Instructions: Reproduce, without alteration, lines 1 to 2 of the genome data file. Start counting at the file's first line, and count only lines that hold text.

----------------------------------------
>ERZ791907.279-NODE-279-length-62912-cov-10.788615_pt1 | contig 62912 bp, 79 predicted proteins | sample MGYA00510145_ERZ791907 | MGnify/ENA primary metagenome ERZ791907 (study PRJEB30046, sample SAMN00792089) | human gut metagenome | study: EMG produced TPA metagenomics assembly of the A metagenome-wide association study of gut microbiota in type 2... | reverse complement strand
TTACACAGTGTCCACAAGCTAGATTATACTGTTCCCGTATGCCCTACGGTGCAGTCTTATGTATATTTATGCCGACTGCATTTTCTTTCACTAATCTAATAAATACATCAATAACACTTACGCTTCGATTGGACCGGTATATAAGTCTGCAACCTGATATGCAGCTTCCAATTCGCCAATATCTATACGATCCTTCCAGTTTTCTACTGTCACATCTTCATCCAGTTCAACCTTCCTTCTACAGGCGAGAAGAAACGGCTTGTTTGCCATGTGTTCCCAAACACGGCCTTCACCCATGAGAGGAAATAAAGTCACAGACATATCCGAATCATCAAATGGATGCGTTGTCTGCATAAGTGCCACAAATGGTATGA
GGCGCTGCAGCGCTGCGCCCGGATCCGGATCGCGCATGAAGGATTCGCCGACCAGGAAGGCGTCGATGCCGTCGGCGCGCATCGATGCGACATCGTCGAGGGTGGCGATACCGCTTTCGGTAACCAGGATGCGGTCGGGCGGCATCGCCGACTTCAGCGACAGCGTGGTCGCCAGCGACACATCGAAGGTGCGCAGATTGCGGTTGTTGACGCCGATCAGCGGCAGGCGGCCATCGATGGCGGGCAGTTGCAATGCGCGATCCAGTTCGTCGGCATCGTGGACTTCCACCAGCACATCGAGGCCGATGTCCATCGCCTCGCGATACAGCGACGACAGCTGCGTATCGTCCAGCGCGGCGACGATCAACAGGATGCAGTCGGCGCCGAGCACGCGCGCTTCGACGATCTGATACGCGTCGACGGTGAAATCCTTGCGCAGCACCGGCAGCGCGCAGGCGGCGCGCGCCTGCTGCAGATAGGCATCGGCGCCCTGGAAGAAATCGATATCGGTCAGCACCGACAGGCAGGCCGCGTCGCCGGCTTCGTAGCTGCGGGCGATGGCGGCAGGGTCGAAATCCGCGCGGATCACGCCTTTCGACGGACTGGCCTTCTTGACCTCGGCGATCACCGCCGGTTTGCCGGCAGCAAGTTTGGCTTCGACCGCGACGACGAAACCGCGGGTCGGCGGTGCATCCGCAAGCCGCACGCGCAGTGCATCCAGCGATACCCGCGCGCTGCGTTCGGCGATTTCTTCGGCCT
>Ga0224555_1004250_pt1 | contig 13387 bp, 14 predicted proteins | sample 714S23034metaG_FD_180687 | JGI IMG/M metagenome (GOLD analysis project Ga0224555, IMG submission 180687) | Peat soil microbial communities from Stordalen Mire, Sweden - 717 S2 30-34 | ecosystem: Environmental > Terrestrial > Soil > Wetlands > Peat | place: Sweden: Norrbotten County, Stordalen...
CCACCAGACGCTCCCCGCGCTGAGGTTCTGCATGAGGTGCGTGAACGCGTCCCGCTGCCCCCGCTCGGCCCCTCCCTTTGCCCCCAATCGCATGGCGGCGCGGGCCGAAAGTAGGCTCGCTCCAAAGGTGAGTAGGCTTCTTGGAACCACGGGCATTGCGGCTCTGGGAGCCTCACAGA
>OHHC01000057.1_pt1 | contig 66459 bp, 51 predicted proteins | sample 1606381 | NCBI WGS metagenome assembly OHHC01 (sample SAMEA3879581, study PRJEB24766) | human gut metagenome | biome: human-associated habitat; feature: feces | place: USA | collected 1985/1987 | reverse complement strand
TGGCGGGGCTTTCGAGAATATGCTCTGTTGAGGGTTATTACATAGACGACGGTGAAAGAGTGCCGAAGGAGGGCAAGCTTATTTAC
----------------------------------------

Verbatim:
>ERZ791907.279-NODE-279-length-62912-cov-10.788615_pt1 | contig 62912 bp, 79 predicted proteins | sample MGYA00510145_ERZ791907 | MGnify/ENA primary metagenome ERZ791907 (study PRJEB30046, sample SAMN00792089) | human gut metagenome | study: EMG produced TPA metagenomics assembly of the A metagenome-wide association study of gut microbiota in type 2... | reverse complement strand
TTACACAGTGTCCACAAGCTAGATTATACTGTTCCCGTATGCCCTACGGTGCAGTCTTATGTATATTTATGCCGACTGCATTTTCTTTCACTAATCTAATAAATACATCAATAACACTTACGCTTCGATTGGACCGGTATATAAGTCTGCAACCTGATATGCAGCTTCCAATTCGCCAATATCTATACGATCCTTCCAGTTTTCTACTGTCACATCTTCATCCAGTTCAACCTTCCTTCTACAGGCGAGAAGAAACGGCTTGTTTGCCATGTGTTCCCAAACACGGCCTTCACCCATGAGAGGAAATAAAGTCACAGACATATCCGAATCATCAAATGGATGCGTTGTCTGCATAAGTGCCACAAATGGTATGA